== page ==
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A brief history of South Africa

Slavery at the
Early Cape

Keith Tankard
The Time Traveller
Updated: 14 December 2009
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The establishment of a refreshment station at the Cape of Good Hope in 1652 naturally resulted in a need for labour. Although cattle-less Khoikhoi theoretically provided a viable indigenous labouring class, it was quickly discovered that they had little desire to work other than in odd jobs and as herders, and Dutch East Indian Company (VOC) regulations forbade their enslavement.

It would take several decades before economic circumstances brought about the necessary change to the Khoikhoi way of life which would make them more amenable to heavy labour. Slavery was therefore seen as the only viable option.

THE THEORY BEHIND SLAVERY

The slaves at the Cape came mostly from Madagascar, East Africa and Malaya. Indeed, all European slaves were members of the darker races, not necessarily because there was a sense of racism but simply because it was illegal to enslave Christians.

If one considers how the British butchered the Irish in the 16th century, it is easy to believe that they might also have enslaved them had it not been illegal to do so. It was also the accepted practice that one could not enslave a free people which thereby prevented Governor van Riebeeck from pursuing his plan to enslave the Khoikhoi.

There were also some practical deterrents against turning the indigenous population into slaves. The authoritarian system of slavery, and its consequent brutality, meant that many slaves would seek to escape whenever possible.

If they were enslaved in their own country, they would know the terrain, would easily be able to disappear into the bush and, more importantly, would be able to seek protection amongst fellow tribesmen. Furthermore, enslavement would cause widespread anger amongst the indigenous population, and would lead to warfare.

It was important therefore to import slaves so that they would serve in a foreign country, among foreign peoples and not knowing many of the other slaves. This principle caused insecurity and gave the slaves nowhere to run.

THE QUESTION OF CHRISTIAN SLAVES

No Christian could be made a slave but what of those slaves who were converted to Christianity? At the Cape the question of converted slaves was theoretically clear because the Dutch Reformed Church pronounced that converts could not be held in bondage.

Indeed, in 1681 the Church Council of Batavia advised the Cape government that slave-masters who baptised their slaves were then responsible for setting them free. Nevertheless, that did not happen despite a reasonably high number of conversions in the early years of the Colony.

Because of the chronic shortage of women at the Cape, many of the Dutch men resorted to having sex with slave women, and many slaves were hired as prostitutes, especially from the Company. The result was a high incidence of children who had slave mothers but Dutch fathers.

The government tried to regulate the treatment of these half-castes but the instructions were only applied to the Company slaves and even then rather loosely.

On the other hand, the Company feared that freed slaves could become a liability on the government and therefore made it a condition that they could only be liberated if the burghers were prepared to provide them with financial support for a period of ten years.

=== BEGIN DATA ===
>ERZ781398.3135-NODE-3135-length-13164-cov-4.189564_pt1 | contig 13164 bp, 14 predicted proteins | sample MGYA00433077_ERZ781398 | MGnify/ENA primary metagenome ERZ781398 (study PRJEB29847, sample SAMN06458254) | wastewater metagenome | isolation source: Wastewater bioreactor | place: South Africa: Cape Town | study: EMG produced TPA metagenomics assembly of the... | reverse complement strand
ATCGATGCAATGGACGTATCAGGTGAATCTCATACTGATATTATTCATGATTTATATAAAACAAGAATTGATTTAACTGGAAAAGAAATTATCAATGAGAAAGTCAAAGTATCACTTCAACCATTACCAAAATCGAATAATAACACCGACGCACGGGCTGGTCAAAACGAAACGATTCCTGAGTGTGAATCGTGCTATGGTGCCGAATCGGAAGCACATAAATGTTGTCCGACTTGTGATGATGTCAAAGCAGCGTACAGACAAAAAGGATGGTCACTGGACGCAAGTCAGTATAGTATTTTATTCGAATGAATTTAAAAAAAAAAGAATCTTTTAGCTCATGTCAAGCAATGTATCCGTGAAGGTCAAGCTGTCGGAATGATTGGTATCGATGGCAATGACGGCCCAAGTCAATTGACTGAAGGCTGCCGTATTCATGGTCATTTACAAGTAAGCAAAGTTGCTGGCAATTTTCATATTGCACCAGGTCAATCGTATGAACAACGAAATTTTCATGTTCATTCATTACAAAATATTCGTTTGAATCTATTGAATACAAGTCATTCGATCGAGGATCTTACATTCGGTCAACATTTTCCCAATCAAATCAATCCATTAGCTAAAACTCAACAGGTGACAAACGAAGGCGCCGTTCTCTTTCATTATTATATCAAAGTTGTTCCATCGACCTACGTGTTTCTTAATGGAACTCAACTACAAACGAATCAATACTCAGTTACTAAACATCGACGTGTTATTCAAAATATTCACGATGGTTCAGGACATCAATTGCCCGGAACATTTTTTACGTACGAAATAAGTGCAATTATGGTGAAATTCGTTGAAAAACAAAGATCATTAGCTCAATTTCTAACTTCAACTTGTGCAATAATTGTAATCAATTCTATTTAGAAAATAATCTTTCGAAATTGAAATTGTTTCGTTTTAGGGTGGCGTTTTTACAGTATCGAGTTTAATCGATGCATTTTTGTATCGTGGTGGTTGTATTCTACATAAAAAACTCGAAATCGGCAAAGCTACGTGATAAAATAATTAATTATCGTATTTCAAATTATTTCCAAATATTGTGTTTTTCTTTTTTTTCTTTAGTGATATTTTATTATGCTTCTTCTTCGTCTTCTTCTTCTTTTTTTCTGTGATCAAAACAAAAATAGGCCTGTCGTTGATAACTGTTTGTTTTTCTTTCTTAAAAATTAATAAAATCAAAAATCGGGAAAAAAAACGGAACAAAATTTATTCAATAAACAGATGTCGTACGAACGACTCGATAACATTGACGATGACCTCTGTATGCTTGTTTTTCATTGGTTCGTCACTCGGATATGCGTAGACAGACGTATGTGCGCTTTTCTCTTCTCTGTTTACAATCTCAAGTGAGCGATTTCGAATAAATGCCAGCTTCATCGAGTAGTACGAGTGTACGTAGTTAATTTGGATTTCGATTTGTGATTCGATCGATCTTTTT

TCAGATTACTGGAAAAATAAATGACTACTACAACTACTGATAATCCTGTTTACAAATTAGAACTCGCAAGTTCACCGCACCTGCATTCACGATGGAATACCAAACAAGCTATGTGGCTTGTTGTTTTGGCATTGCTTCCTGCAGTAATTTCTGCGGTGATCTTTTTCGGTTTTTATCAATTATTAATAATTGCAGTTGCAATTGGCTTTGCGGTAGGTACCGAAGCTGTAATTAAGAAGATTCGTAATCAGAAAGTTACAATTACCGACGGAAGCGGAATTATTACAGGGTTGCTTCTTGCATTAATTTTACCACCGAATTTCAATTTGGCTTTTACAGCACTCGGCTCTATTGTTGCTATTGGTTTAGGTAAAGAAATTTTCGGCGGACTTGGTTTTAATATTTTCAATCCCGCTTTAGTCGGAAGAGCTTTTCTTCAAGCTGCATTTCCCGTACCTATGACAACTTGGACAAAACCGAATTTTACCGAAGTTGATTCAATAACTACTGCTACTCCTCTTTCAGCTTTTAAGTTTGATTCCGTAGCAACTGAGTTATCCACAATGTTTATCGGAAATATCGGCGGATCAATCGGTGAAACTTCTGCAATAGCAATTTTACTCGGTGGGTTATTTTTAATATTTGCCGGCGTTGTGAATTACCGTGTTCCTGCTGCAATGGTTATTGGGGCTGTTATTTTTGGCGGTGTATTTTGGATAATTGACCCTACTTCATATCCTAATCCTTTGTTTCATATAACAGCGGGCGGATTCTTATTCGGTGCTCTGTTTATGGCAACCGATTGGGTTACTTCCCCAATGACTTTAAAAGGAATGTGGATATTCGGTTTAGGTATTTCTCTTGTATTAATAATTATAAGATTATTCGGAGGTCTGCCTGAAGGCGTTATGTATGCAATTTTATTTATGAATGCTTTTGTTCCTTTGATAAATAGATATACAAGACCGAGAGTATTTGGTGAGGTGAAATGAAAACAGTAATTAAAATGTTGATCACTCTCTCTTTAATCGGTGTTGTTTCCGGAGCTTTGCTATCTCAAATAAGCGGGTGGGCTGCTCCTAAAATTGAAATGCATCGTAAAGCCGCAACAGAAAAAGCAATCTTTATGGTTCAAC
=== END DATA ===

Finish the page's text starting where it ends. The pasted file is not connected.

There is nevertheless considerable evidence to show that emancipation of Christian slaves was expected at the Cape, with the result that the slave-masters encouraged conversion to Islam rather than Christianity, hence the extremely high frequency of Moslems in the Western Cape today.

THE VIOLENCE OF SLAVERY

There is no doubt that slavery was horrendous. Not only was the slave forcibly removed from his/her family/clan but the forced hardship and labour did immense physical and psychological harm to the person.

It does seem that the position was far worse in America where there were practically no laws to hinder the slave-master who could, and often did, beat his slaves to death and where the slave was never allowed to testify against a White in court.

The Cape had a more gentle regime because slaves did have access to the courts and their word could count against a brutal slave-master, especially if the latter had an established reputation of brutality. Nevertheless, punishment for offenses was often cruel.

The physical hardship of slavery was probably greater in the earlier days than the later. While slaves were easy to come by, it mattered little whether they were brutally treated, or whether they died. Later, as more strict laws were enforced to control slavery, slaves became more expensive and were therefore regarded as an economic investment.

This evolution was to the advantage of the slaves because, by the 19th century, they tended to be relieved of the more burdensome work. This was then left to hired labour which could be replaced if damaged.

Some slaves were given easy household work and some ended as the mistress or even wife of the slave-master. In the towns, such as Cape Town, the slaves were often trusted to run errands or act as merchants.

For the most part, however, the slave was condemned to a life of heavy labour with great punishment from vindictive owners. The slave was, after all, not regarded as a person but as the property of the slave-master.

Yet there were few slave revolts in the Cape, possibly because the ratio of slave to slave-master was relatively low which meant a much closer relationship between the two and also greater supervision.

It was nevertheless noticeable that Cape farmers always seemed to be afraid that they would be murdered by their slaves.

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